S-125 Neva/SA-3 Goa
The S-125 Neva, NATO designation SA-3 Goa, is a Soviet-era Russian surface-to-air missile.
The SA-3 Goa (Russian name S-125 Neva) system began development in 1956 as a low- to medium-altitude complement to the larger S-25/R-113 (SA-1), S-75 (SA-2) and S-200 (SA-5) medium- to high-altitude surface-to-air missile systems. The S-125 uses a two-stage, solid-fuel missile built by the Isayev OKB.
US intelligence imagery at Kapustin Yar in late 1959 revealed two probable R&D sites, each of which consisted of four launch pads. A possible launcher on one of the pads held two missile-like objects about 20 feet long. US intelligence subsequntly identified more than 35 sites of this type in the USSR between late 1961 and 1964, usually near SA-1 or SA-2 sites. The initial SA-3A GOA Mod 0, deployed in 1961, includes command guidance throughout the missile's flight. The subsequent SA-3B GOA Mod 1, first deployed in 1964, incorporated an improved guidance system. The missile's ability to dive allows it to be used against surface targets and naval vessels.
The S-125 using the V-600 missile entered operational service with the PVO-Strany (Voyska Protivovozduchnoy Oborony Strany - Troops of the National Air Defence) missile units for use on airfield defence, low-level air defence around long-range SAM systems. In 1964, the improved S-125M Neva-M system entered service. This used the V-601 missile and later the 5V27 and then 5V27V missiles. The naval upgrade was known as the 4K91 system. The export version of the system was designated S-125 Pechora. In 1973, the 5P73 quadruple rail launcher was introduced into service with air defence forces to supplement the original 5P71 twin launcher in areas of strategic importance.
- SA-N-1A `Goa' (M-1 Volna system ): ZIF-101 twin-rail launchers, V-600 (4K90) missiles and the Yatagan command and Parus radar director. - SA-N-1b `Goa' (M-1M Volna-M): V-601 missile and the ZIF-102 twin-rail launcher - Peel Group M-1P Volna-P: ZIF-101 launcher and had a Yatagan-P control system - Pechora-2: launcher is mounted on a truck, better range, multiple target engagement ability - Newa SC: Polish version many analogue components were replaced with digital ones for improved reliability and accuracy. This version is mounted on a T-55 tank chassis. The radar system is mounted on an 8x8 wheeled heavy chassis. - S-125-2D Pechora: Ukrainian version modernized version of S-125
The S-125 is fired from trainable launchers which are normally fixed, but can be relocated. The crew loads the missiles with the aid of a conveyor onto the ground-mounted, trainable launcher for firing, with both twin and quadruple launchers in use. A pair of missiles are carried in tandem on a modified truck or tracked vehicle. The S-125 is normally transported from battalion storage areas on modified ZIL-131 (6 x 6) or ZIL-157 (6 x 6) trucks and loaded onto the launchers. Approximately one minute is required to load the missiles onto the launch rails, but nearly an hour is required between missile launches due to missile preparation, truck transit and other reloading procedures.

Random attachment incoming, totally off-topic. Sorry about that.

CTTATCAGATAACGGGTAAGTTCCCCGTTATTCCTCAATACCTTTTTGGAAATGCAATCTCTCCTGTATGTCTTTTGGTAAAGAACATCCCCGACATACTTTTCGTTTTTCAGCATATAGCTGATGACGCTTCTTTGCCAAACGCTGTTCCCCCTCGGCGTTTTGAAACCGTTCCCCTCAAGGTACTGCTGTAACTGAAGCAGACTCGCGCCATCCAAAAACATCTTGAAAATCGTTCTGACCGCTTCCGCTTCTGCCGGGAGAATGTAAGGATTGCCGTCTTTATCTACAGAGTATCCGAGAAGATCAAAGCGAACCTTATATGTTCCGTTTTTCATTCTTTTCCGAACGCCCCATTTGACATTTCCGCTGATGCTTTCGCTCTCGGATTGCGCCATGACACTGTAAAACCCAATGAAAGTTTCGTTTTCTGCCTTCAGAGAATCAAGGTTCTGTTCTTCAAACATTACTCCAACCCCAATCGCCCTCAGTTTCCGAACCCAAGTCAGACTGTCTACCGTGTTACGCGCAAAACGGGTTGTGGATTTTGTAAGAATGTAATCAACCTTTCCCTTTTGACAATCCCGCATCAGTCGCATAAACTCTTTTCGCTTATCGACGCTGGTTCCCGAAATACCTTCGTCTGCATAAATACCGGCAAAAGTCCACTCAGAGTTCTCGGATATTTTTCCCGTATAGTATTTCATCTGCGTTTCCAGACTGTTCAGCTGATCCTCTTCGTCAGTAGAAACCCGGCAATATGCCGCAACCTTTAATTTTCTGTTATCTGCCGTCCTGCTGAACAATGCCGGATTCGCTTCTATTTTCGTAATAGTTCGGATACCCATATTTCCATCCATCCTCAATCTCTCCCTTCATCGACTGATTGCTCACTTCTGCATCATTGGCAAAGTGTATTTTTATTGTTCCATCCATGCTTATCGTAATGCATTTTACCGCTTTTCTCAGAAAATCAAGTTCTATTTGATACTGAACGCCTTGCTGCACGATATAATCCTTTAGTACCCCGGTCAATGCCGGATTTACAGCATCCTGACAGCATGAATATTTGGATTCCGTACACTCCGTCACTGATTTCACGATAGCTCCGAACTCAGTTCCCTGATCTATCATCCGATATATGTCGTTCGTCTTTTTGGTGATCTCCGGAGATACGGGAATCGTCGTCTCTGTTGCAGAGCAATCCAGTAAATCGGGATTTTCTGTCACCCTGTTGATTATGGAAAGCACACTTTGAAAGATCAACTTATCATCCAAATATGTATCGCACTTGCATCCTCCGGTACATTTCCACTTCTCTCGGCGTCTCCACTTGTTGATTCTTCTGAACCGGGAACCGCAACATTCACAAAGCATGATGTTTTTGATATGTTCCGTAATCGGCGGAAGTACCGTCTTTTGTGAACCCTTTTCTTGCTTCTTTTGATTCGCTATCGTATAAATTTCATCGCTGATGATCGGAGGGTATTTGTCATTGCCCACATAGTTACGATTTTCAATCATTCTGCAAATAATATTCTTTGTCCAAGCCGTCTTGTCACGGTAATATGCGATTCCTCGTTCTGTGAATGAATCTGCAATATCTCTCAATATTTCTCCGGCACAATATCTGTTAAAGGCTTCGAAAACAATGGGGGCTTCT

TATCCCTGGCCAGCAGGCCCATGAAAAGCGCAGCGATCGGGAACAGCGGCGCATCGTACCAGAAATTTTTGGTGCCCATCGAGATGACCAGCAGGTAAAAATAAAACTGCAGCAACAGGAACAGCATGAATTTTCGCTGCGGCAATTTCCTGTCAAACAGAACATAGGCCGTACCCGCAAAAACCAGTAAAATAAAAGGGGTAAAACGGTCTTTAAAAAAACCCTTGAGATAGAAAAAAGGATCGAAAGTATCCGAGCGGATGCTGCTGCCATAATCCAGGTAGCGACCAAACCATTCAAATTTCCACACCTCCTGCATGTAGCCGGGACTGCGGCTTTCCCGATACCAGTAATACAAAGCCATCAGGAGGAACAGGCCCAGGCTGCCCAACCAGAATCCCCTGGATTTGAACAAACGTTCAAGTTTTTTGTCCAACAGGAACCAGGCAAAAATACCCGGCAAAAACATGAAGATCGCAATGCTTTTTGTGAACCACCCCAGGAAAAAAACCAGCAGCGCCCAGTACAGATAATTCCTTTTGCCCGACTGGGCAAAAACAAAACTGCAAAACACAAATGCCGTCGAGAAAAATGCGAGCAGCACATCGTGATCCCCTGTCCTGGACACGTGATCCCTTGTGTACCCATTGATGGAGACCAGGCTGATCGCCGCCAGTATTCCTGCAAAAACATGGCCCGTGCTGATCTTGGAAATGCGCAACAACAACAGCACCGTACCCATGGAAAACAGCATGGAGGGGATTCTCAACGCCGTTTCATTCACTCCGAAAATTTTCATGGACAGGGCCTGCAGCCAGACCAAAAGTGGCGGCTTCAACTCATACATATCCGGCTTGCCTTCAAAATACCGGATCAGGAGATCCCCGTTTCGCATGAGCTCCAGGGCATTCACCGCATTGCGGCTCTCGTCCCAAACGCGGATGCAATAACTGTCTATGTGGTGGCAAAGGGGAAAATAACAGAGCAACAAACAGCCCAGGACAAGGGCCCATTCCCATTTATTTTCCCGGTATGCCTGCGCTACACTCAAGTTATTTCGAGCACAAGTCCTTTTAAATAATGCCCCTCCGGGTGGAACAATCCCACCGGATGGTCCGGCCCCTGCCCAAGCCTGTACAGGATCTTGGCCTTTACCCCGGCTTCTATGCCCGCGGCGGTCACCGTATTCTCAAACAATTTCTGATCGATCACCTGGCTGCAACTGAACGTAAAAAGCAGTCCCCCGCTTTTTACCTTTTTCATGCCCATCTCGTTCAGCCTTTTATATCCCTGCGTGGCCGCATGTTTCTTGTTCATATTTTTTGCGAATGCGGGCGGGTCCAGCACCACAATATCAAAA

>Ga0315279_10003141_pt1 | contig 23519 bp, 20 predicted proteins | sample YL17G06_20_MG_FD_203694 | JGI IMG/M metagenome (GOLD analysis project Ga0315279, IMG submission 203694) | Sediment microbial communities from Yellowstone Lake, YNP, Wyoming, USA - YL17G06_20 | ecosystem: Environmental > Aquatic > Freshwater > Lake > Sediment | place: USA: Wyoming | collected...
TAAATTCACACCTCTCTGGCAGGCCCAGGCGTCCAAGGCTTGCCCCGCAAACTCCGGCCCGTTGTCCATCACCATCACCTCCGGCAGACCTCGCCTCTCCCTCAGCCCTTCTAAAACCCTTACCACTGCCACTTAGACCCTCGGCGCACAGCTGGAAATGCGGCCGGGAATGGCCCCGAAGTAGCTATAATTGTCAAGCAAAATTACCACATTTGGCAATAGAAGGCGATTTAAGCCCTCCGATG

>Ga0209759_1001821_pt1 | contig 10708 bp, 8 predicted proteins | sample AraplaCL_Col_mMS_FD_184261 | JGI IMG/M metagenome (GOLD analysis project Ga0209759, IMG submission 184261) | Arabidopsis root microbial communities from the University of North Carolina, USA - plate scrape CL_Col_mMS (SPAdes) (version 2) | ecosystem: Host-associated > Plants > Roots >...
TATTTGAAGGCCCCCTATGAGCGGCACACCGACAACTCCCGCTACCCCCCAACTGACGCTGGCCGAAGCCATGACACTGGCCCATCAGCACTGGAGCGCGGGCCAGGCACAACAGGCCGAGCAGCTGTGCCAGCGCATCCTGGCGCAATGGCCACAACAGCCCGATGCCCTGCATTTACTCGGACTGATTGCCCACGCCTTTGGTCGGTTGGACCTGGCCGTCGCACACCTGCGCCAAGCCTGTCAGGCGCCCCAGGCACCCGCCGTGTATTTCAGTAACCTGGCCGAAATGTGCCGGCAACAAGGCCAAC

The S-125 SA-3 GOA medium altitude surface-to-air missile system uses a two-stage, solid-fuel missile built by the Isayev OKB. The S-125 missile includes a large 2.6 second burn-time solid propellant booster with rectangular fins that rotate through 90° at launch. The smaller main stage has an 18.7 second burn-time solid propellant sustainer motor, and has four aft fixed fins and four forward movable control. Following booster jettison the missile is tracked by the system's radar with guidance signals sent to an antenna on the rear fins. The smaller main stage has an 18.7 second burn-time solid propellant sustainer motor, and has four aft fixed fins and four forward movable control. Following booster jettison the missile is tracked by the system's radar with guidance signals sent to an antenna on the rear fins. The S-125 system uses 2 different missiles versions. The V-600 (or 5V24) had the smallest warhead with only 60 kg of High-Explosive. It had a range of about 15 km.
Long-range early warning and target acquisition is usually handled by a van-mounted Flat-Face (Russian designation P-15) C-band 210 km-range two co-ordinate (azimuth and positional angle) radar with two stacked elliptical parabolic antennas utilising a 5º vertical and 2º horizontal beamwidth. In many S-125 battalions the P-15 has been replaced by the Squat Eye set (Russian designation P-15M) which has approximately the same performance but has had its antenna mounted on a 20 to 30 m mast to improve the low-altitude coverage. A Side Net (Russian designation PRV-11) 180 km-range 32,000 m altitude E-band height-finder radar is also used.
The S-125 is somewhat mobile, an improvement over the S-75 system. The missiles are typically deployed on fixed turrets containing two or four but can be carried ready-to-fire on ZIL trucks in pairs. Reloading the fixed launchers takes a few minutes.
Text from Army Recognition.com, information from CSIS.org
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